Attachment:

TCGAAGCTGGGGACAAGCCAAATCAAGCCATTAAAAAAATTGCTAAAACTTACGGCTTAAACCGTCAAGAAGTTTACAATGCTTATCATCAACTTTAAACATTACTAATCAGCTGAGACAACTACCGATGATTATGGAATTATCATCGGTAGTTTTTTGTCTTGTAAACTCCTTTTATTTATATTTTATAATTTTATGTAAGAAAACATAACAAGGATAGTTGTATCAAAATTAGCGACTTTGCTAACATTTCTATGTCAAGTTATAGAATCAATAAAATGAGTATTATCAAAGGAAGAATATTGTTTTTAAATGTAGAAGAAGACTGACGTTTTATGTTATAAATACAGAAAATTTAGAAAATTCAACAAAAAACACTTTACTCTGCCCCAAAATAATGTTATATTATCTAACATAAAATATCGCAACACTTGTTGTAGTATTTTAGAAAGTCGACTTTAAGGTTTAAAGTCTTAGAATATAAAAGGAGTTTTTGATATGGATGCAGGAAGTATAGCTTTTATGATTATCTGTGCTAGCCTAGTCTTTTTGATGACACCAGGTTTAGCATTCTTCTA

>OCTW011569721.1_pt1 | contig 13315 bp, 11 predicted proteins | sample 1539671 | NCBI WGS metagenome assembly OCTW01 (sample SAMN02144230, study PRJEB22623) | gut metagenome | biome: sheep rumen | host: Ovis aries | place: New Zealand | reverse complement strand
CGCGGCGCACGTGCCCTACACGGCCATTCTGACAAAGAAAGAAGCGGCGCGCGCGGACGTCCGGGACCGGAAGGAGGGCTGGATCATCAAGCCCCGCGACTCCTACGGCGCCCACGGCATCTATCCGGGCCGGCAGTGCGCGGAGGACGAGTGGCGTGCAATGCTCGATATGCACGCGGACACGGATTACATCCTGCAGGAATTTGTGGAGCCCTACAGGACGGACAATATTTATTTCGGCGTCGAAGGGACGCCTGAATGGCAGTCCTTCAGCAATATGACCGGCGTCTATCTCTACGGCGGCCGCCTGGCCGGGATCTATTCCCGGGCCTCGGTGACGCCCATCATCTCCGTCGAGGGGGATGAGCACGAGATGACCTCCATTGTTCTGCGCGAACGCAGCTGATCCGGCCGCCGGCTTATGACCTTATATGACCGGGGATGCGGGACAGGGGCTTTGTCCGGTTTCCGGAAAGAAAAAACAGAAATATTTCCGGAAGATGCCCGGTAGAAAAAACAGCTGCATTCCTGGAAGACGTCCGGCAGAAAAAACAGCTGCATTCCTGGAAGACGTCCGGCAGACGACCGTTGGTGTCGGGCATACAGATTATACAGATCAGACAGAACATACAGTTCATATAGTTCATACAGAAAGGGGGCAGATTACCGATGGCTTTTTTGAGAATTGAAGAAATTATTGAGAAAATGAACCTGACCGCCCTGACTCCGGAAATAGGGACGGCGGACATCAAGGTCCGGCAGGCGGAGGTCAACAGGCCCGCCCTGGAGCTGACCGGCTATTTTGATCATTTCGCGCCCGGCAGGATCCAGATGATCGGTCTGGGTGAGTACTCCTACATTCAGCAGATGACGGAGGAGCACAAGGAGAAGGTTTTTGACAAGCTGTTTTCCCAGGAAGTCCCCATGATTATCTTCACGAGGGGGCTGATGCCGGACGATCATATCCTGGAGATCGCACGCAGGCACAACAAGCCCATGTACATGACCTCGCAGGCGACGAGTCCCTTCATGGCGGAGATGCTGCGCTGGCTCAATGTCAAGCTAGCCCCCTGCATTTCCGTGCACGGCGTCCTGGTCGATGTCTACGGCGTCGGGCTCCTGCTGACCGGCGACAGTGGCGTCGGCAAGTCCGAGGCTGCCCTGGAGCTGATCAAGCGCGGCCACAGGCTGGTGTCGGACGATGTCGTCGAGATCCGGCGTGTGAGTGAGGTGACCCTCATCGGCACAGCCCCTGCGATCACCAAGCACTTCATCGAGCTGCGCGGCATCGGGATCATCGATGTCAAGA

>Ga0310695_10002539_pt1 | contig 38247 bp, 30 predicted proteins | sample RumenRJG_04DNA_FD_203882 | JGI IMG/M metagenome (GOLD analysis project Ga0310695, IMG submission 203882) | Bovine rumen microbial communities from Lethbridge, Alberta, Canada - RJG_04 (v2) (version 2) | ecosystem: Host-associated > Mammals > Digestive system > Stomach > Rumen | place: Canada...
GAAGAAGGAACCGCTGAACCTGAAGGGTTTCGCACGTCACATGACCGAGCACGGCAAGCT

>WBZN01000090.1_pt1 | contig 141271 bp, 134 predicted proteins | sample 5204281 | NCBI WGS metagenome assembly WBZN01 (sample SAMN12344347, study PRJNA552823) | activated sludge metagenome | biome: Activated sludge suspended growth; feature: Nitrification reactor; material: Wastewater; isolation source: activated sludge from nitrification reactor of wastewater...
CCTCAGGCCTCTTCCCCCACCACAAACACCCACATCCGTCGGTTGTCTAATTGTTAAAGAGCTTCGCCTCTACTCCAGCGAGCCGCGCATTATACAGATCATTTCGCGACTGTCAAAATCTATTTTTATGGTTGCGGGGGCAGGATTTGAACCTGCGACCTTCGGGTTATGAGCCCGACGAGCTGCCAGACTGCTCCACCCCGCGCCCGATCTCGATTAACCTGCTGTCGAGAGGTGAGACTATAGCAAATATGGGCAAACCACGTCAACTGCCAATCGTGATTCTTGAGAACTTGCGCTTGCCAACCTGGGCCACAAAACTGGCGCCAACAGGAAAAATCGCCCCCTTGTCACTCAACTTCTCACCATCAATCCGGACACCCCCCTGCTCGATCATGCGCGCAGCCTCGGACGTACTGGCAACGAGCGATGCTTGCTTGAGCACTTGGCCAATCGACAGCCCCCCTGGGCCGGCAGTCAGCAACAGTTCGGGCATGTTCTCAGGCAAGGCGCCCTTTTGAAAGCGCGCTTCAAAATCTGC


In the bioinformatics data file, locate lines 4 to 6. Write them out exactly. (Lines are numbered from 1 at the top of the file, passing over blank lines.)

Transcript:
>Ga0310695_10002539_pt1 | contig 38247 bp, 30 predicted proteins | sample RumenRJG_04DNA_FD_203882 | JGI IMG/M metagenome (GOLD analysis project Ga0310695, IMG submission 203882) | Bovine rumen microbial communities from Lethbridge, Alberta, Canada - RJG_04 (v2) (version 2) | ecosystem: Host-associated > Mammals > Digestive system > Stomach > Rumen | place: Canada...
GAAGAAGGAACCGCTGAACCTGAAGGGTTTCGCACGTCACATGACCGAGCACGGCAAGCT

>WBZN01000090.1_pt1 | contig 141271 bp, 134 predicted proteins | sample 5204281 | NCBI WGS metagenome assembly WBZN01 (sample SAMN12344347, study PRJNA552823) | activated sludge metagenome | biome: Activated sludge suspended growth; feature: Nitrification reactor; material: Wastewater; isolation source: activated sludge from nitrification reactor of wastewater...